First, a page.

On Tuesday I met with six staff from YACMU, Youth and Childrens Ministry Unit of Queensland Synod, Uniting Church, to start on an eight week course on emerging generations in conversation. The seven people in the room (+ one on speaker phone) were in their twenties, thirties and forties. We need a few older participants but we managed OK.
Click on the image below to play the video in YouTube (HD)
One fascinating reflection on Generation X centred around the impact of the Grim Reaper AIDS television commercial in 1987. In the government commissioned advertisement a cowled, bowling-ball-weilding Reaper knocked down men, women and children in a bowling alley.
The solemn voiceover: “At first, only gays and IV drug users were being killed by AIDS, but now we know every one of us could be devastated by it. That’s why you should always use a condom, because you can never be sure just how many people you are really going to bed with.”
We reflected on how that ad, more than anything else, got people talking about AIDS in Australia. People who came of age later on have not had the same fear of AIDS.
Here’s a press release from 2002 highlighting the multi-dimensioned impacts of the Grim Reaper ad.
AIDS Pioneer Regrets “Grim Reaper” Demonization of Gay Men
Australia’s 1980s “Grim Reaper” advertising campaign was pivotal in changing heterosexual behavior but had the regrettable consequence of demonizing gay men, according to the country’s leading AIDS pioneer.
Dr. Ron Penny, who diagnosed Australia’s first case of AIDS 20 years ago, was on the government body that approved the campaign’s release in 1987. The Simon Reynolds-designed campaign featured a cowled, bowling ball-wielding Reaper knocking down men, women and children in a bowling alley. The campaign was one of the most effective ever launched in Australia, said Penny, who recently retired as head of Immunology at Sydney’s St. Vincent’s Hospital. But it struck an unfortunate blow to the gay community, which had already taken the lead in AIDS awareness and safe sex practices. “The downside was that the Grim Reaper became identified with gay men rather than as the Reaper. That was what we had unintentionally produced — [the belief] by some that the Reaper was people with HIV infection, rather than the Reaper harvesting the dead,” said Penny.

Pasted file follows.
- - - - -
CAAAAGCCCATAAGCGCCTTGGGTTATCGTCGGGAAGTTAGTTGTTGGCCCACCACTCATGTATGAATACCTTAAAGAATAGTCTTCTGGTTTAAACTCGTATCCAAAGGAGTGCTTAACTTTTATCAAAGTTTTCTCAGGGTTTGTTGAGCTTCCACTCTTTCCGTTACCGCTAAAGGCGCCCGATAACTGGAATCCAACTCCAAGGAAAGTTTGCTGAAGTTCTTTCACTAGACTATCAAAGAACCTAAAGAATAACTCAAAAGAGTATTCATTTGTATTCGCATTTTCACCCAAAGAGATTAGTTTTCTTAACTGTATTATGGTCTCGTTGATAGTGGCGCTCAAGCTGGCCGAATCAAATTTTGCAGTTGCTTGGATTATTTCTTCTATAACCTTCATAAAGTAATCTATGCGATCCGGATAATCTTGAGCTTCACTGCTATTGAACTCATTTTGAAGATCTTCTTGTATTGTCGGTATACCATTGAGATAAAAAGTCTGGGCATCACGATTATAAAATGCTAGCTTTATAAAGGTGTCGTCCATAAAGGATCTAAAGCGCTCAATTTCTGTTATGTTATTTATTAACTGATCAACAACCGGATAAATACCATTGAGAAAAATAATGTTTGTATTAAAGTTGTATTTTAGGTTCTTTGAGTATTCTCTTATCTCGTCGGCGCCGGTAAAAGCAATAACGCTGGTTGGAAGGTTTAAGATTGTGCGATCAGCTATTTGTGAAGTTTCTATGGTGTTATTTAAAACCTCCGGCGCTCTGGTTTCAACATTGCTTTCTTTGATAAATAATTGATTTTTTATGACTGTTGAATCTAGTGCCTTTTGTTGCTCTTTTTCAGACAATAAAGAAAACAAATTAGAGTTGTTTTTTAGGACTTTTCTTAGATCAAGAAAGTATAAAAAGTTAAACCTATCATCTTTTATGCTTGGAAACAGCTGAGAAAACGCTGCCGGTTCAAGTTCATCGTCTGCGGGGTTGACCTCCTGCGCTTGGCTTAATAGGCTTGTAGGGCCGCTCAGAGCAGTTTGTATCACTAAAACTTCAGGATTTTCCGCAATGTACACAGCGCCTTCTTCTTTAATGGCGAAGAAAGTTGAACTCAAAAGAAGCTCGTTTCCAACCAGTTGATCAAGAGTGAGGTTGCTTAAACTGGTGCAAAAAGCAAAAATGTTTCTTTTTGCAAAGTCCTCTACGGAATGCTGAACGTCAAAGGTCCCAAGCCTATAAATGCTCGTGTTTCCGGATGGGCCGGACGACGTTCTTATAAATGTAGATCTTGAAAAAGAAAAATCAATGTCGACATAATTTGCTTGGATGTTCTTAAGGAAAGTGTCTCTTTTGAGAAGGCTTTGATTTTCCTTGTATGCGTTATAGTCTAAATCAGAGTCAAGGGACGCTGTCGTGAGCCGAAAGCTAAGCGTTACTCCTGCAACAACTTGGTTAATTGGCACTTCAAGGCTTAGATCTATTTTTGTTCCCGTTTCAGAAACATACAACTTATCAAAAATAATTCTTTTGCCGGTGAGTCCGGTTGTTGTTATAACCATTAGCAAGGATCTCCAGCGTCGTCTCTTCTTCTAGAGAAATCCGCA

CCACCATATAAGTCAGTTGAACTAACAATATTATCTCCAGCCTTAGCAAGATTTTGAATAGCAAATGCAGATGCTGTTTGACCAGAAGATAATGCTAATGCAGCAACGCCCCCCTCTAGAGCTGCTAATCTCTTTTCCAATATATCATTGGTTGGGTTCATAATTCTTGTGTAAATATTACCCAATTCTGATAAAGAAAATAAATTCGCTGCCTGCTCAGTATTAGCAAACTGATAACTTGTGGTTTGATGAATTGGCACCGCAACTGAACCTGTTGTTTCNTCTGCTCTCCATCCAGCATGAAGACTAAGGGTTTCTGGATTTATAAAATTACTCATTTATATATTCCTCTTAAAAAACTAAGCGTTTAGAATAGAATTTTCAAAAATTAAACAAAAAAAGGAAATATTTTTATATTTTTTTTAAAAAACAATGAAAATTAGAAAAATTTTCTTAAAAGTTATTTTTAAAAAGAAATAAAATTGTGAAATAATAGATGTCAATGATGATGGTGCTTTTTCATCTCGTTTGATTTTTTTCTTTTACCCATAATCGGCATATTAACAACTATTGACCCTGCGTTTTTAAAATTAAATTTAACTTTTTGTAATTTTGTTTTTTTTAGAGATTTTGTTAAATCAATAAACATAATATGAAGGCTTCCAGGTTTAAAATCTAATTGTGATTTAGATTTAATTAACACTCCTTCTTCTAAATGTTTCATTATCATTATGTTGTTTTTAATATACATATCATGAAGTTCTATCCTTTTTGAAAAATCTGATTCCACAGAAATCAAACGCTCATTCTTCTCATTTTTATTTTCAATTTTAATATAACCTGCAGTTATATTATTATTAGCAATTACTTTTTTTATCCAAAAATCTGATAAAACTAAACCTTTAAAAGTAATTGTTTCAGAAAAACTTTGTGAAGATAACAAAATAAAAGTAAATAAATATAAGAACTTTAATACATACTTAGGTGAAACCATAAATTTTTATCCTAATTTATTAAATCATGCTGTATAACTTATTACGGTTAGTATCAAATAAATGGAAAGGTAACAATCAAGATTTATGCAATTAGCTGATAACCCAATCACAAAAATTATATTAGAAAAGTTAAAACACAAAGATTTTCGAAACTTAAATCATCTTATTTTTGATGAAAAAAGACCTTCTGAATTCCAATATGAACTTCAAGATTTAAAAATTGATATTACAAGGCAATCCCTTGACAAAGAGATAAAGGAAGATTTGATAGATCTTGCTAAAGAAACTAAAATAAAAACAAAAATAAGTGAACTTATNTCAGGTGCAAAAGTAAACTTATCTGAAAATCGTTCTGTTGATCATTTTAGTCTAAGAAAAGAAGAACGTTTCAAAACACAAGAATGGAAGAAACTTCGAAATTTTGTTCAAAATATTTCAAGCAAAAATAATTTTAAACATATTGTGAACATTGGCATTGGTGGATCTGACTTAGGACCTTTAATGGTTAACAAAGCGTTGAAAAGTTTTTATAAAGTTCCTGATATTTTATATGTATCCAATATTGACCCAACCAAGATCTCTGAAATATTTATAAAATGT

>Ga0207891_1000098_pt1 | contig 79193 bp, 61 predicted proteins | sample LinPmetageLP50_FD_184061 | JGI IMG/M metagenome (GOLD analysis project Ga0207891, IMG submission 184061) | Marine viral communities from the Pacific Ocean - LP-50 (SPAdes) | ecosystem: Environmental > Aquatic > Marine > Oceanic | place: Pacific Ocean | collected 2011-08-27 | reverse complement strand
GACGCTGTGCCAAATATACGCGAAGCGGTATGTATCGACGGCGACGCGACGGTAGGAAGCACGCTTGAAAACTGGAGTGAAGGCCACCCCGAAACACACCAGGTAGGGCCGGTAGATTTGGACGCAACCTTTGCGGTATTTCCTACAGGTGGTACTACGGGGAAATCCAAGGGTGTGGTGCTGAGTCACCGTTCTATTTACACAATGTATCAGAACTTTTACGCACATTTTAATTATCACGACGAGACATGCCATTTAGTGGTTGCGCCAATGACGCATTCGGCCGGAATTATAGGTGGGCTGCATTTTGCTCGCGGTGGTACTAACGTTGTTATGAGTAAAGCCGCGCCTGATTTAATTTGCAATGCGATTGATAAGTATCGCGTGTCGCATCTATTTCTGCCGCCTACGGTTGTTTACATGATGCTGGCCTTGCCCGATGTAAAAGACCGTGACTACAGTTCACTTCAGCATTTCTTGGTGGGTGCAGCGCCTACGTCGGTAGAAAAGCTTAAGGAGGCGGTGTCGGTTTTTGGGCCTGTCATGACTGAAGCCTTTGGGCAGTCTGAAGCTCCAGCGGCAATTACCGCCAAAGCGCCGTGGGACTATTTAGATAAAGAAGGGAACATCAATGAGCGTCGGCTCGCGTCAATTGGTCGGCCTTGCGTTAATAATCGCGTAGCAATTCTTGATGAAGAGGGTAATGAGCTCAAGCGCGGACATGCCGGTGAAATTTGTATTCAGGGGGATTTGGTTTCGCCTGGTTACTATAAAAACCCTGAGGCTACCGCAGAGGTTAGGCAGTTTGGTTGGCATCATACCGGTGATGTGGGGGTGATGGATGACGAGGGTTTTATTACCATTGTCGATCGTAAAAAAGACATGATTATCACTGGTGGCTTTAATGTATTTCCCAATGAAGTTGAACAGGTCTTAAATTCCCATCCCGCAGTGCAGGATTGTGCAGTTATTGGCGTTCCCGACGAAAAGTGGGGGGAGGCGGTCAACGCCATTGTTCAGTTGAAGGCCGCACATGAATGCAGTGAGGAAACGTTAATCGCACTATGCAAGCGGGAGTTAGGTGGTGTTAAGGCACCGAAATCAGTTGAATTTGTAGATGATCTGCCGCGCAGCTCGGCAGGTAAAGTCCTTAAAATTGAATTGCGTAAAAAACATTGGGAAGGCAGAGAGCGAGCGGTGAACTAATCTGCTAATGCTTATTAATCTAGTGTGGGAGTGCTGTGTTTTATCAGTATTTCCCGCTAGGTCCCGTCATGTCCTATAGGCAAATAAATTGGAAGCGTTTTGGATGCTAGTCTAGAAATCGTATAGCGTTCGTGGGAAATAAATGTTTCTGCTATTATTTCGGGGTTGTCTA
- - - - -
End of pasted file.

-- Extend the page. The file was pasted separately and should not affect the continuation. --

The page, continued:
However, in terms of being “a wake-up call to Australia,” the ad’s impact was astounding, Penny said. “I think there’s never been anything on television or any media that has ever matched it in terms of impact, but no advertising can be without some downside, and that was never intended. But it at least made people aware and probably did change sexual practices of heterosexuals.”
“Prevention is still important, and I think that the new generation of gay men see AIDS as an uncommon disease and therefore taking risk has reappeared,” said Penny. “We’ve got to talk about what is a floor level that you accept — like motor vehicle accidents. You can’t guarantee that people won’t die on the roads, but you’ve got to do better than you’re doing.”